Gibson EB-0 Electric Bass Guitar (1964)

Gibson  EB-0 Electric Bass Guitar  (1964)
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Item # 12011
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Gibson EB-0 Model Electric Bass Guitar (1964), made in Kalamazoo, Michigan, serial # 203907, cherry lacquer finish, mahogany body and neck, rosewood fingerboard, black hard shell case.

This deep cherry SG-style bass dates to 1964, about three years after the model had adopted the new slimmed sculpted body in place of the older slab style introduced in 1959. Before 1965 these EB-model Gibson basses were built in the hundreds, not thousands as would be the case later in the decade (production just topped 1,000 for the first time in 1964 with 1133 shipped). This was a record total for a Gibson bass but only a fraction of what Fender sold at the time. The list price in 1964 was $xxx, plus case.

This is essentially the simpler 4-string version of the SG model guitars. It has the same cherry-finished elaborately sculpted body with the squared-off neck pocket. Due to the tenon set deeper into the body the basses generally do not suffer the same neck heel issues as their 6-string cousins. The bass has all nickel-plated hardware as is typical for 1964. The bass is complete except the metal handrest/cover is missing, this one never had a mute assembly fitted. Amazingly enough though, this bass still has the original Gibson Sonomatic flatwound strings, easily identifiable by the orange silking by the ballends.

The round-backed neck is fairly chunky, noticeably wider at the nut than post-1965 models and very comfortable. The headstock has slightly more pronounced curves than later models, fitted with the large Kluson bass tuners Gibson adopted in late 1960 in place of the elegant but problematic banjo style used previously. The headstock is inlaid with the Gibson logo and crown motif on the face.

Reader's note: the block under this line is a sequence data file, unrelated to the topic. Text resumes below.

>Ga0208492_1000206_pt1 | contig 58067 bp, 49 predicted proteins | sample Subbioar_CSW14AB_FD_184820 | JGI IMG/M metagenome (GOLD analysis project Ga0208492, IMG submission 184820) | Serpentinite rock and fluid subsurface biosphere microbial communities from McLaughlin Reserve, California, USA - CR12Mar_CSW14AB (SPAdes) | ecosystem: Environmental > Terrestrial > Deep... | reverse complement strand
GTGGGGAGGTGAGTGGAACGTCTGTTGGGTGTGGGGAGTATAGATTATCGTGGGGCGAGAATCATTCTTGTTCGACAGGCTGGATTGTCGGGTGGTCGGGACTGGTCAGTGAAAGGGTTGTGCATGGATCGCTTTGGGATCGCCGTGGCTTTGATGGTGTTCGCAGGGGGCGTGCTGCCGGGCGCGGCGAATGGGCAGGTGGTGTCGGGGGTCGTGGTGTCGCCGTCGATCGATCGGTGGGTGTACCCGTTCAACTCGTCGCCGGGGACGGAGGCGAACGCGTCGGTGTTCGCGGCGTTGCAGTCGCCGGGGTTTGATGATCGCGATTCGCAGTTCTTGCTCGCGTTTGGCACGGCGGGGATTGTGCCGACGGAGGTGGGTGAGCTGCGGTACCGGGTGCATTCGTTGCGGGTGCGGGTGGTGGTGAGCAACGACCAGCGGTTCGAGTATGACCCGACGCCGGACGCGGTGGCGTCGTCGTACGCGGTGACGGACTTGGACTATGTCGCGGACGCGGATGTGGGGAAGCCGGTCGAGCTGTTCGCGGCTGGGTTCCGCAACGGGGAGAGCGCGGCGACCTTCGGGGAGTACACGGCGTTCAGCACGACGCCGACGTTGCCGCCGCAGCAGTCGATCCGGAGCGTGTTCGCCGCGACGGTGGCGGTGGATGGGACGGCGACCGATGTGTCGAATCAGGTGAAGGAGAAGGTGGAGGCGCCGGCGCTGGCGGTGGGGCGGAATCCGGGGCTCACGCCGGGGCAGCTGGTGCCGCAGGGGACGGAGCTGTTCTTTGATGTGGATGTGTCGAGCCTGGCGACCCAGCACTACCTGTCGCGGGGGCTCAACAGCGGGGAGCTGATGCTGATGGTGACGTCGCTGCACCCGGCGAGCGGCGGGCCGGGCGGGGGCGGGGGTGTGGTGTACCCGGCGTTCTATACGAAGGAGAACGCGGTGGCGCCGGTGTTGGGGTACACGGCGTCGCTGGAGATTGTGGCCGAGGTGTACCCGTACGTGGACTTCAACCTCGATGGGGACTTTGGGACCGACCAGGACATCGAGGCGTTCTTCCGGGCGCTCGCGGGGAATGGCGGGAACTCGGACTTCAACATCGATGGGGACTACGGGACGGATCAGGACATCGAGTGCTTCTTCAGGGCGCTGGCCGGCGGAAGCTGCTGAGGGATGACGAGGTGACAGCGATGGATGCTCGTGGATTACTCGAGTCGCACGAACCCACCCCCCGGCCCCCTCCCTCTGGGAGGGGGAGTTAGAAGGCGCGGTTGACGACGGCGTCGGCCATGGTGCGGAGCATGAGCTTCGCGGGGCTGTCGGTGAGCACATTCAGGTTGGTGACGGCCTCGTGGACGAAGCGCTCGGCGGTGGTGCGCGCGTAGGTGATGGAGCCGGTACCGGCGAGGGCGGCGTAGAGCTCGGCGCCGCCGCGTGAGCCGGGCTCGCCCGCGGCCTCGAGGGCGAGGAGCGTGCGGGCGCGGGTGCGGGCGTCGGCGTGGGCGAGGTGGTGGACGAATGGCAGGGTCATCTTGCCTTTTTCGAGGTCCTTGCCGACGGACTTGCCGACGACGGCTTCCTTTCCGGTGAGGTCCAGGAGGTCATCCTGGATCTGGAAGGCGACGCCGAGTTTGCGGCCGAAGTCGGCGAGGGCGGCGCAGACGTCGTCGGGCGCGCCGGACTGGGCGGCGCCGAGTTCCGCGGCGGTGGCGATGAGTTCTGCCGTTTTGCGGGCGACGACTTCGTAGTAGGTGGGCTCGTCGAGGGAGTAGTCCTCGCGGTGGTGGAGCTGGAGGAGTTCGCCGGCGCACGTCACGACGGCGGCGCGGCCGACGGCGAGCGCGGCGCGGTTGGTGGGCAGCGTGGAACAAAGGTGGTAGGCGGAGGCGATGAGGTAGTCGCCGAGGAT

While the EB-0 is not one of the more coveted or collected Gibson instruments it is an important part of their history, the first really popular electric bass from Kalamazoo and a dark-horse classic to connoisseurs of pure low end. The single large "Mudbucker" pickup puts out an enormous swath of deep bass, and not much else! It also easily overdrives many amps, sliding into distorted Cream/Mountain territory. This early example is a fun and very comfortable instrument to play, as long as you don't expect much treble in the sound.
Overall length is 41 in. (104.1 cm.), 13 1/4 in. (33.6 cm.) wide at lower bout, and 1 1/4 in. (3.2 cm.) in depth, measured at side of rim. Scale length is 30 in. (762 mm.). Width of nut is 1 3/4 in. (44 mm.).

This bass has been played over the last 60 years but not abused, and remains original with no repairs or modifications. The cherry finish retains a nice rich, dark hue, checked only slightly with the most fade on the back of the neck. There are dings, dents and scrapes scattered around, with one noticeably deep scrape down to the wood on the upper side. The back has a couple of belt buckle spots into but not heavily through the finish.

The instrument retains all the original hardware except the handrest which is gone. The pickguard has shrunken up over the decades and has a split at the lower front tip with the piece glued back in place, a split at the lower rear corner and a small piece missing on the upper front corner. The frets show very little wear and the fingerboard is quite clean. It has been strung with the original Gibson flatwound strings through its entire existence, and they are still on!

This is one of the most comfortable basses we have played; fairly light, supple and effortless to handle. The original strings are quite low tension and super easy to play. How does it sound? Like a big, seething tide of low-end darkness, "All the bass all the time" as Geddy Lee put in in his excellent recent book on bass lore. This is a good players example of this classic early '60s Gibson bass, housed in an alligator-grained period rectangular jobber case that is an inexact but functional fit. Overall Very Good + Condition.